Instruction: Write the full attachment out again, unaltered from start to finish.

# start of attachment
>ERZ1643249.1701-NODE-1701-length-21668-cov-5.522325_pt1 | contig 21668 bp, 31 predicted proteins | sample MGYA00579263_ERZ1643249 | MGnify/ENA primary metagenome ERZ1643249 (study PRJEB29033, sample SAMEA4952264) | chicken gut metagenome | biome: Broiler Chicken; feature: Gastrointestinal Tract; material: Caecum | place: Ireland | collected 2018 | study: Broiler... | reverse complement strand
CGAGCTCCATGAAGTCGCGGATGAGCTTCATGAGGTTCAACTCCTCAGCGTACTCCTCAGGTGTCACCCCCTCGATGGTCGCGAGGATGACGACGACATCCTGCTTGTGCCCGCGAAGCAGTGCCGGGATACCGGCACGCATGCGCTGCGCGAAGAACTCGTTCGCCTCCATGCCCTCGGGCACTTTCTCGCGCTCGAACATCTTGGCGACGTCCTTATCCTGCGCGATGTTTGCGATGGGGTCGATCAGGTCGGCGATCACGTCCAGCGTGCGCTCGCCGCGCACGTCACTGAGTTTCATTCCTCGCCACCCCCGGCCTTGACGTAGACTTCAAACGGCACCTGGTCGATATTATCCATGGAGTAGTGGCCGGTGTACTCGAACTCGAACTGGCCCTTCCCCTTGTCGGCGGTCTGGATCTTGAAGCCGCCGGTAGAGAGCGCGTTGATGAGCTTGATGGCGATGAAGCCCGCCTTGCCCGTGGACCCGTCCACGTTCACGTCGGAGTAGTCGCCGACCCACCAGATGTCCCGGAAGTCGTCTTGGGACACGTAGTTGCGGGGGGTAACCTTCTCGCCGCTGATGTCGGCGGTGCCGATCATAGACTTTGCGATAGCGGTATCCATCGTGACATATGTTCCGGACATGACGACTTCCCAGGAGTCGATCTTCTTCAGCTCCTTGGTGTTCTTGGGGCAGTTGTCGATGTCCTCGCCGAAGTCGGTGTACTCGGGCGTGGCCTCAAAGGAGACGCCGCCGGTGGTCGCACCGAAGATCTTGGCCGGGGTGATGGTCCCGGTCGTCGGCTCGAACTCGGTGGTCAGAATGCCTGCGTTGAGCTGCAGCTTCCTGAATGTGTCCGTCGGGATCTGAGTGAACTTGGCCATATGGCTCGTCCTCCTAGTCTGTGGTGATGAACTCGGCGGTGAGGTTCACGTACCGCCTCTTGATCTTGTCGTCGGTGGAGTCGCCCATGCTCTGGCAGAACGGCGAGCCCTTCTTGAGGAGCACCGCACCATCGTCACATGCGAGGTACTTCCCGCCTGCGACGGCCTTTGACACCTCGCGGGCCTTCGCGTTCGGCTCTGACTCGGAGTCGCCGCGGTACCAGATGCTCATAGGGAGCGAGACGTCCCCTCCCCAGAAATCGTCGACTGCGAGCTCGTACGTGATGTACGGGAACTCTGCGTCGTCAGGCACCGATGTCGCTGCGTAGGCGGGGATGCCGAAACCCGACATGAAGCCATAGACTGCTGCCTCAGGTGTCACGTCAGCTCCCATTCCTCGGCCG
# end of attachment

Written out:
>ERZ1643249.1701-NODE-1701-length-21668-cov-5.522325_pt1 | contig 21668 bp, 31 predicted proteins | sample MGYA00579263_ERZ1643249 | MGnify/ENA primary metagenome ERZ1643249 (study PRJEB29033, sample SAMEA4952264) | chicken gut metagenome | biome: Broiler Chicken; feature: Gastrointestinal Tract; material: Caecum | place: Ireland | collected 2018 | study: Broiler... | reverse complement strand
CGAGCTCCATGAAGTCGCGGATGAGCTTCATGAGGTTCAACTCCTCAGCGTACTCCTCAGGTGTCACCCCCTCGATGGTCGCGAGGATGACGACGACATCCTGCTTGTGCCCGCGAAGCAGTGCCGGGATACCGGCACGCATGCGCTGCGCGAAGAACTCGTTCGCCTCCATGCCCTCGGGCACTTTCTCGCGCTCGAACATCTTGGCGACGTCCTTATCCTGCGCGATGTTTGCGATGGGGTCGATCAGGTCGGCGATCACGTCCAGCGTGCGCTCGCCGCGCACGTCACTGAGTTTCATTCCTCGCCACCCCCGGCCTTGACGTAGACTTCAAACGGCACCTGGTCGATATTATCCATGGAGTAGTGGCCGGTGTACTCGAACTCGAACTGGCCCTTCCCCTTGTCGGCGGTCTGGATCTTGAAGCCGCCGGTAGAGAGCGCGTTGATGAGCTTGATGGCGATGAAGCCCGCCTTGCCCGTGGACCCGTCCACGTTCACGTCGGAGTAGTCGCCGACCCACCAGATGTCCCGGAAGTCGTCTTGGGACACGTAGTTGCGGGGGGTAACCTTCTCGCCGCTGATGTCGGCGGTGCCGATCATAGACTTTGCGATAGCGGTATCCATCGTGACATATGTTCCGGACATGACGACTTCCCAGGAGTCGATCTTCTTCAGCTCCTTGGTGTTCTTGGGGCAGTTGTCGATGTCCTCGCCGAAGTCGGTGTACTCGGGCGTGGCCTCAAAGGAGACGCCGCCGGTGGTCGCACCGAAGATCTTGGCCGGGGTGATGGTCCCGGTCGTCGGCTCGAACTCGGTGGTCAGAATGCCTGCGTTGAGCTGCAGCTTCCTGAATGTGTCCGTCGGGATCTGAGTGAACTTGGCCATATGGCTCGTCCTCCTAGTCTGTGGTGATGAACTCGGCGGTGAGGTTCACGTACCGCCTCTTGATCTTGTCGTCGGTGGAGTCGCCCATGCTCTGGCAGAACGGCGAGCCCTTCTTGAGGAGCACCGCACCATCGTCACATGCGAGGTACTTCCCGCCTGCGACGGCCTTTGACACCTCGCGGGCCTTCGCGTTCGGCTCTGACTCGGAGTCGCCGCGGTACCAGATGCTCATAGGGAGCGAGACGTCCCCTCCCCAGAAATCGTCGACTGCGAGCTCGTACGTGATGTACGGGAACTCTGCGTCGTCAGGCACCGATGTCGCTGCGTAGGCGGGGATGCCGAAACCCGACATGAAGCCATAGACTGCTGCCTCAGGTGTCACGTCAGCTCCCATTCCTCGGCCG